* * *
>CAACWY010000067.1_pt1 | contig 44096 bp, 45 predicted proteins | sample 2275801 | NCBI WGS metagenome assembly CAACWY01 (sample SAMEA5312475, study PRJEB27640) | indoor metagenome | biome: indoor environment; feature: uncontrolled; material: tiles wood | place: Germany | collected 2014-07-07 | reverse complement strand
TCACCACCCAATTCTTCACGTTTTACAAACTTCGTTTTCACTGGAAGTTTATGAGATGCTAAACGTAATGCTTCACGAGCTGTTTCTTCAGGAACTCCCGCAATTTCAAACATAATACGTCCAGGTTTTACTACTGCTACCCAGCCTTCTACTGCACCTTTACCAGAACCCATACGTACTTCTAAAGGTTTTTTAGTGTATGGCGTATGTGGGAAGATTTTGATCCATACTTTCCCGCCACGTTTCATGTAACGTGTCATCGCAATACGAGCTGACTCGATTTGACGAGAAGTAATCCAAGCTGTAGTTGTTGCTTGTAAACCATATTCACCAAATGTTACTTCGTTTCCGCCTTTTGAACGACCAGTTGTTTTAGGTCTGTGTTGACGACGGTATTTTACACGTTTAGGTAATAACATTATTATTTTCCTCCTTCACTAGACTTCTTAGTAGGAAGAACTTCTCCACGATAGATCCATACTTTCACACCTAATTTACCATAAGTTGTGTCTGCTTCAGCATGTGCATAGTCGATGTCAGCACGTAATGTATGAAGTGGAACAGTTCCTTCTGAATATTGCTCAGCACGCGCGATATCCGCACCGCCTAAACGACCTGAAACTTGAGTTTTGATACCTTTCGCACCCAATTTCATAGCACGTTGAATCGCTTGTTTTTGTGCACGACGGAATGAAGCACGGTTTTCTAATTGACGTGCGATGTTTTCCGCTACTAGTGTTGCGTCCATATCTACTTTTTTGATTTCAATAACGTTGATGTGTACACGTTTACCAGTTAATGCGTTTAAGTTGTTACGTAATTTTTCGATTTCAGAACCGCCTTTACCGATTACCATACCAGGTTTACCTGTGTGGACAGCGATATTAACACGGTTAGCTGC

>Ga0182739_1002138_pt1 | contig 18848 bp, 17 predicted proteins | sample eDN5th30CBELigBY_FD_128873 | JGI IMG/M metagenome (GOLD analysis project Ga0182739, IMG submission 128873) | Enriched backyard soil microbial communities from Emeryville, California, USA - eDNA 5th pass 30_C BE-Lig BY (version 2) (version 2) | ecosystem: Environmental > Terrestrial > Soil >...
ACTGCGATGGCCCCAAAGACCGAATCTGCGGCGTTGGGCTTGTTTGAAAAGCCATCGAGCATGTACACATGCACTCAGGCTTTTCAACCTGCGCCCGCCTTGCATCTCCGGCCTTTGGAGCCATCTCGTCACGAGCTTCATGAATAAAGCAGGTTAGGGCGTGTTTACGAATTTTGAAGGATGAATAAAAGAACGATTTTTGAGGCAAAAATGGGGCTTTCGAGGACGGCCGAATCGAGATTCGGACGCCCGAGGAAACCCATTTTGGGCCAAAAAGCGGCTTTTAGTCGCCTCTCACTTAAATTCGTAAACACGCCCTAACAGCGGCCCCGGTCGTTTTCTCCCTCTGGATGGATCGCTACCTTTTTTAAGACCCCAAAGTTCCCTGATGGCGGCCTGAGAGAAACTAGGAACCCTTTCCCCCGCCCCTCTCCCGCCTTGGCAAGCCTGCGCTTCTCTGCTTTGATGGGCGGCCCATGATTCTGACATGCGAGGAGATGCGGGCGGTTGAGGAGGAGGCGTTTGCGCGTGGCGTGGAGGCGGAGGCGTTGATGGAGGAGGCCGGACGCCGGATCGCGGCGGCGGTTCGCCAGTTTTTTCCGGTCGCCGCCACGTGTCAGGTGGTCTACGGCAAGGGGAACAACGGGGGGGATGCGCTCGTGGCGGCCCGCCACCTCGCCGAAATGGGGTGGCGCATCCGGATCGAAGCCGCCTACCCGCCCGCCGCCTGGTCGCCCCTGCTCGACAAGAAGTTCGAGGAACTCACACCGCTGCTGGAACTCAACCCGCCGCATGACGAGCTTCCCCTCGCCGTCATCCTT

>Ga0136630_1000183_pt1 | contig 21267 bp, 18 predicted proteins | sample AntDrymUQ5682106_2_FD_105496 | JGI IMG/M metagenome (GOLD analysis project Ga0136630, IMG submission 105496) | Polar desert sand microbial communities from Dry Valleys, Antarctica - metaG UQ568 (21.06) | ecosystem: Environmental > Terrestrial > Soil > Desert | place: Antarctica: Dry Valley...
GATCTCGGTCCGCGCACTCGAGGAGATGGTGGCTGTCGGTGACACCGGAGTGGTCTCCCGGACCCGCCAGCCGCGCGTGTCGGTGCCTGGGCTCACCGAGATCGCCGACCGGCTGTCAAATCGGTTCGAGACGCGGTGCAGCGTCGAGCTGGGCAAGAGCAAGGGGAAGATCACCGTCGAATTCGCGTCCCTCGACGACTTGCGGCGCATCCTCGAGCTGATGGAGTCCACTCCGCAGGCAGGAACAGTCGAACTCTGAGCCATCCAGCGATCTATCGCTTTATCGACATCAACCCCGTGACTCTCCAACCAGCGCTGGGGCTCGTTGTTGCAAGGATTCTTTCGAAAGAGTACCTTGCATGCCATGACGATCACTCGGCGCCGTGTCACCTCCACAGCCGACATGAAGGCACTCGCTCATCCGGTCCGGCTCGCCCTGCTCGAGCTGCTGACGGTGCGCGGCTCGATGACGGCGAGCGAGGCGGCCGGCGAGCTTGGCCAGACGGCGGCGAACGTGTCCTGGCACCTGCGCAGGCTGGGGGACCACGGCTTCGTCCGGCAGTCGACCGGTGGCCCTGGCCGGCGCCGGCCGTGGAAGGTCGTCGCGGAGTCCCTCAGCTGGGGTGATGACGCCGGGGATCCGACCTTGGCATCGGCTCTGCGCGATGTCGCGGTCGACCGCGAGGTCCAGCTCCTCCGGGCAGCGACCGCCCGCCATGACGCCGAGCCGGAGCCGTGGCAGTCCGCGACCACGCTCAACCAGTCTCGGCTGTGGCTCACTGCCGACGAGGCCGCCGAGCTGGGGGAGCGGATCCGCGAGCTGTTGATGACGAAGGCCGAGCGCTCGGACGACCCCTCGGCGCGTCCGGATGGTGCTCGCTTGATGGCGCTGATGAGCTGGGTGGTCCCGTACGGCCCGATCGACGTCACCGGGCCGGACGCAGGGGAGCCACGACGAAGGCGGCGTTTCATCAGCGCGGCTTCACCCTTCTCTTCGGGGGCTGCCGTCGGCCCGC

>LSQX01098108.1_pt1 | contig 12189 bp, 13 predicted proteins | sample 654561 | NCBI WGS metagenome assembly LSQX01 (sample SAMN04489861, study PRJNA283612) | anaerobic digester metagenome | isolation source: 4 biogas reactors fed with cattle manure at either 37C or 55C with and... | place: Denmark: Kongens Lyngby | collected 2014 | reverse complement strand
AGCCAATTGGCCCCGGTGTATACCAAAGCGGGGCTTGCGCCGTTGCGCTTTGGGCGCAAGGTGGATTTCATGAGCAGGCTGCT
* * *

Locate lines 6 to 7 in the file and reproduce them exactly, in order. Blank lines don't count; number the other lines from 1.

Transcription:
GATCTCGGTCCGCGCACTCGAGGAGATGGTGGCTGTCGGTGACACCGGAGTGGTCTCCCGGACCCGCCAGCCGCGCGTGTCGGTGCCTGGGCTCACCGAGATCGCCGACCGGCTGTCAAATCGGTTCGAGACGCGGTGCAGCGTCGAGCTGGGCAAGAGCAAGGGGAAGATCACCGTCGAATTCGCGTCCCTCGACGACTTGCGGCGCATCCTCGAGCTGATGGAGTCCACTCCGCAGGCAGGAACAGTCGAACTCTGAGCCATCCAGCGATCTATCGCTTTATCGACATCAACCCCGTGACTCTCCAACCAGCGCTGGGGCTCGTTGTTGCAAGGATTCTTTCGAAAGAGTACCTTGCATGCCATGACGATCACTCGGCGCCGTGTCACCTCCACAGCCGACATGAAGGCACTCGCTCATCCGGTCCGGCTCGCCCTGCTCGAGCTGCTGACGGTGCGCGGCTCGATGACGGCGAGCGAGGCGGCCGGCGAGCTTGGCCAGACGGCGGCGAACGTGTCCTGGCACCTGCGCAGGCTGGGGGACCACGGCTTCGTCCGGCAGTCGACCGGTGGCCCTGGCCGGCGCCGGCCGTGGAAGGTCGTCGCGGAGTCCCTCAGCTGGGGTGATGACGCCGGGGATCCGACCTTGGCATCGGCTCTGCGCGATGTCGCGGTCGACCGCGAGGTCCAGCTCCTCCGGGCAGCGACCGCCCGCCATGACGCCGAGCCGGAGCCGTGGCAGTCCGCGACCACGCTCAACCAGTCTCGGCTGTGGCTCACTGCCGACGAGGCCGCCGAGCTGGGGGAGCGGATCCGCGAGCTGTTGATGACGAAGGCCGAGCGCTCGGACGACCCCTCGGCGCGTCCGGATGGTGCTCGCTTGATGGCGCTGATGAGCTGGGTGGTCCCGTACGGCCCGATCGACGTCACCGGGCCGGACGCAGGGGAGCCACGACGAAGGCGGCGTTTCATCAGCGCGGCTTCACCCTTCTCTTCGGGGGCTGCCGTCGGCCCGC

>LSQX01098108.1_pt1 | contig 12189 bp, 13 predicted proteins | sample 654561 | NCBI WGS metagenome assembly LSQX01 (sample SAMN04489861, study PRJNA283612) | anaerobic digester metagenome | isolation source: 4 biogas reactors fed with cattle manure at either 37C or 55C with and... | place: Denmark: Kongens Lyngby | collected 2014 | reverse complement strand